“Heat, high shear, and acidity will all degrade the functionality of native starches,” Matthews continues. “Modified starches are designed to be more tolerant of the processing conditions found in many manufacturing sites. And newer to the industry, functionalized native starches provide a similar process tolerance with the added benefit of being a clean-label choice.”

Although they make up a small fraction of the finished product, emulsifiers and stabilizers have a significant impact on quality and, ultimately, on the consumer experience, adds Claus Prior Hansen, application manager for ice cream and dairy at Palsgaard A/S. The Juelsminde, Denmark-based company offers emulsifiers, stabilizers, and custom-designed emulsifier and stabilizer blends for dairy products including ice cream, yogurts, flavored milks, creams, ultra-high temperature (UHT) recombined milk and sweetened condensed milk. 

“Locust bean gum (LBG) has long been the go-to stabilizer in luxury ice cream products as it allows manufacturers to ensure good quality mouthfeel, control meltdown properties, and prevent ice crystal growth. Unfortunately, it’s highly susceptible to price fluctuations and unstable supplies. In recent times, it has become eye-wateringly expensive. Tara gum can deliver a quality that is close to that of LBG, but its costs have now skyrocketed too,” Hansen states. “There isn’t any single ingredient that can provide a perfect replacement for LBG, but blends of emulsifiers and stabilizers can be used to achieve a similar functionality at a much more reasonable cost,” Hansen continues. “Our Palsgaard ExtruIce 306 has been created to deliver the same benefits as LBG as far as possible, including a rich, creamy eating experience, high overrun, and heat shock protection.”

An Ho, director of food science and innovation at Fenton, Mo.-based IFPC, which offers dairy alternative stabilization, clean label alternatives (colors, flavor, mouthfeel, preservatives), sugar and salt reduction while maintaining full-bodied texture, and custom blends to accommodate various customers processing, packaging and preferences within the gums, emulsifiers, and stabilizers space, notes the constant fluctuation in price and supply make formulating stabilizers challenging.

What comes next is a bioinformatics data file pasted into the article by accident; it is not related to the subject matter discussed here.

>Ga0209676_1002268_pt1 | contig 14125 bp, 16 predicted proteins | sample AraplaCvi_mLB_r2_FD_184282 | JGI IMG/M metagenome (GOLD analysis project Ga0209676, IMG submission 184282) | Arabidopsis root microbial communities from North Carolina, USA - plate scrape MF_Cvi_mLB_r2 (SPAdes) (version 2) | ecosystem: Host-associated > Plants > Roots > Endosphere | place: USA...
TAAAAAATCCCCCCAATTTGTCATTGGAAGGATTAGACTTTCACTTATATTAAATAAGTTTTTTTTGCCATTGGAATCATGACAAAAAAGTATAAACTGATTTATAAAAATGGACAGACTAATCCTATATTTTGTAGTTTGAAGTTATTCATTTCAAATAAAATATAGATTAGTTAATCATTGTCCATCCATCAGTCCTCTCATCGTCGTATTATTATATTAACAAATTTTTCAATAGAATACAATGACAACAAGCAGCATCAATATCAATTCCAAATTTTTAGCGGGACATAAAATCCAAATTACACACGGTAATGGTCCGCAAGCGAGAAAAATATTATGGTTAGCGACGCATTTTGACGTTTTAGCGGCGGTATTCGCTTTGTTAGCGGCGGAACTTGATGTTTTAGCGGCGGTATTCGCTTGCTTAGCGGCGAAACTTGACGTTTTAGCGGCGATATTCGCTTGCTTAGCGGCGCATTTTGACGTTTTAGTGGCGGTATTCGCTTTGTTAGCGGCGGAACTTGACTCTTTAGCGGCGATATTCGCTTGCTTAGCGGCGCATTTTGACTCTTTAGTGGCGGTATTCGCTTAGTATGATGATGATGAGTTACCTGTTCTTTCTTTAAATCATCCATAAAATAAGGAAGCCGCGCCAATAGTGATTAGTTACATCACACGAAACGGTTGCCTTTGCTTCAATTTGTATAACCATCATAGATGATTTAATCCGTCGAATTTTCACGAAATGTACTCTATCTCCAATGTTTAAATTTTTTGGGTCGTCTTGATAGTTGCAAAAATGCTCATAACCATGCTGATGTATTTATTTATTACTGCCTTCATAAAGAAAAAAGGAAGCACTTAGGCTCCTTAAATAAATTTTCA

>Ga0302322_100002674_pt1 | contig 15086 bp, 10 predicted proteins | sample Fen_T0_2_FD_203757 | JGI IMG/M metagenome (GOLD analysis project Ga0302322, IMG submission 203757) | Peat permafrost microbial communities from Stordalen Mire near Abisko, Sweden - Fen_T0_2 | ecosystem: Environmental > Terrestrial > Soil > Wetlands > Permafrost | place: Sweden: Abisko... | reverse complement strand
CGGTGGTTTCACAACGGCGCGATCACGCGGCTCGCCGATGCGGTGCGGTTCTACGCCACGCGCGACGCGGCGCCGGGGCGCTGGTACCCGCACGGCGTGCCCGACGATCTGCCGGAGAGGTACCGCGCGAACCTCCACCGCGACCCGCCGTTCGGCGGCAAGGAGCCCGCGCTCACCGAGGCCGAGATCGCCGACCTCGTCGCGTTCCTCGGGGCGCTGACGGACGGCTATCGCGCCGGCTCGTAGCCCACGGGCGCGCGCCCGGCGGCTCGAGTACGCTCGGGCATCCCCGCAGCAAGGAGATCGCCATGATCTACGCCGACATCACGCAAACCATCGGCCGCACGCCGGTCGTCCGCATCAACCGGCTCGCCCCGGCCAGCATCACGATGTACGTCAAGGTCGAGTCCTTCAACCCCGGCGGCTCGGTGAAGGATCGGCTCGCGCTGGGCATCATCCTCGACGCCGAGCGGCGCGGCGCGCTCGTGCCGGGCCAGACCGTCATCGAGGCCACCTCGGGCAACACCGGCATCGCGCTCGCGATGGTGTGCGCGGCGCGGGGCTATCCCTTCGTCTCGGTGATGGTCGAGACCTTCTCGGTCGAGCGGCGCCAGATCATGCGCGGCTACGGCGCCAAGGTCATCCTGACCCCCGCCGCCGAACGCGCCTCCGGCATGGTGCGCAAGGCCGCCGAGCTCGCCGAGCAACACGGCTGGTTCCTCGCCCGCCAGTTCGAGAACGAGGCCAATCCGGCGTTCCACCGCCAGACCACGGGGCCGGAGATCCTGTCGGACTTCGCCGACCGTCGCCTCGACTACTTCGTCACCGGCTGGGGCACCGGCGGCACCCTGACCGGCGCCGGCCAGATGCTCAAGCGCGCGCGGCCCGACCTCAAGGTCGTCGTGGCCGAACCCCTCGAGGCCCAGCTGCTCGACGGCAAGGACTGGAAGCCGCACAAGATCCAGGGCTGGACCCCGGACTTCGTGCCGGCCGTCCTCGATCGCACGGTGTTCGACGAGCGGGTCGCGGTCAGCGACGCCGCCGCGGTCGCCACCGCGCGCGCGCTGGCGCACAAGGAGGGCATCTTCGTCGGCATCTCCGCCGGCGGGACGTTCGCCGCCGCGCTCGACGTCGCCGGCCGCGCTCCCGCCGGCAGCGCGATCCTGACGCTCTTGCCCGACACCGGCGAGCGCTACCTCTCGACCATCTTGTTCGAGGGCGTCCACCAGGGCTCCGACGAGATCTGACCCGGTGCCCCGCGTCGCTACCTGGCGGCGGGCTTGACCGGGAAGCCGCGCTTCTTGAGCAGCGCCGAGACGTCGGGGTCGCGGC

“Substitutions may not be an option if the customer does not want to change their ingredient declaration,” she says. “It can take just one study to create fear in a consumer, even though the FDA does not back it up. On the contrary, if the FDA slightly backs up a study about an ingredient, then scientists need to find alternatives quickly.”

Price fluctuations are nothing new in the gums, emulsifiers, and stabilizers market, but in recent years, “we’ve had to deal with historic levels of volatility,” Addington stresses. “That is perhaps the biggest takeaway. We need to prepare for higher levels of market volatility, whether sparked by climate change, geopolitical disruptions, or other factors. Change is something we need to expect, and brands will need partners like Cargill, who are equipped to support them as we all navigate an ever-changing global marketplace.”

scientist analyzing ingredients
Image courtesy of Palsgaard.

How is Cargill taking on this challenge? “One way we’re doing this is by sourcing raw materials from multiple locations,” Addington answers. “At the same time, we’re being proactive to understand replacement options better, so if one ingredient is in short supply, we can help customers adjust their formulations to utilize other options. In the future, perhaps we’ll be able to tap new technologies such as precision fermentation to further augment the sourcing landscape for some ingredients.”

What’s trending for hydrocolloids

Beyond a challenging pricing and raw material environment, other trends have also begun to take shape. Ho states that most gums, emulsifiers, and stabilizers are generally label-friendly. But, some are more desirable on a label than others, such as locust (carob), acacia, non-soy or corn- based starches, and allergen- and GMO-free ingredients.

“So, there is a push for these types of ingredients,” Ho notes. “Stabilizers with the least amount of ingredients are also trending. In-house testing may prove that the texture is sacrificed, but a cleaner label is worth it.”

Cargill continues to see strong demand for label-friendly, plant-based ingredients, a perfect fit for ingredients like pectin and label-friendly starches. “Cargill’s annual IngredienTracker survey, which tracks consumer perceptions for hundreds of ingredients, backs this up,” Addington reveals. “Among the hydrocolloids included in the survey, pectin consistently earns the highest health perception score. It’s also among the most familiar, with half of all consumers reporting they are very or somewhat familiar with the ingredient.”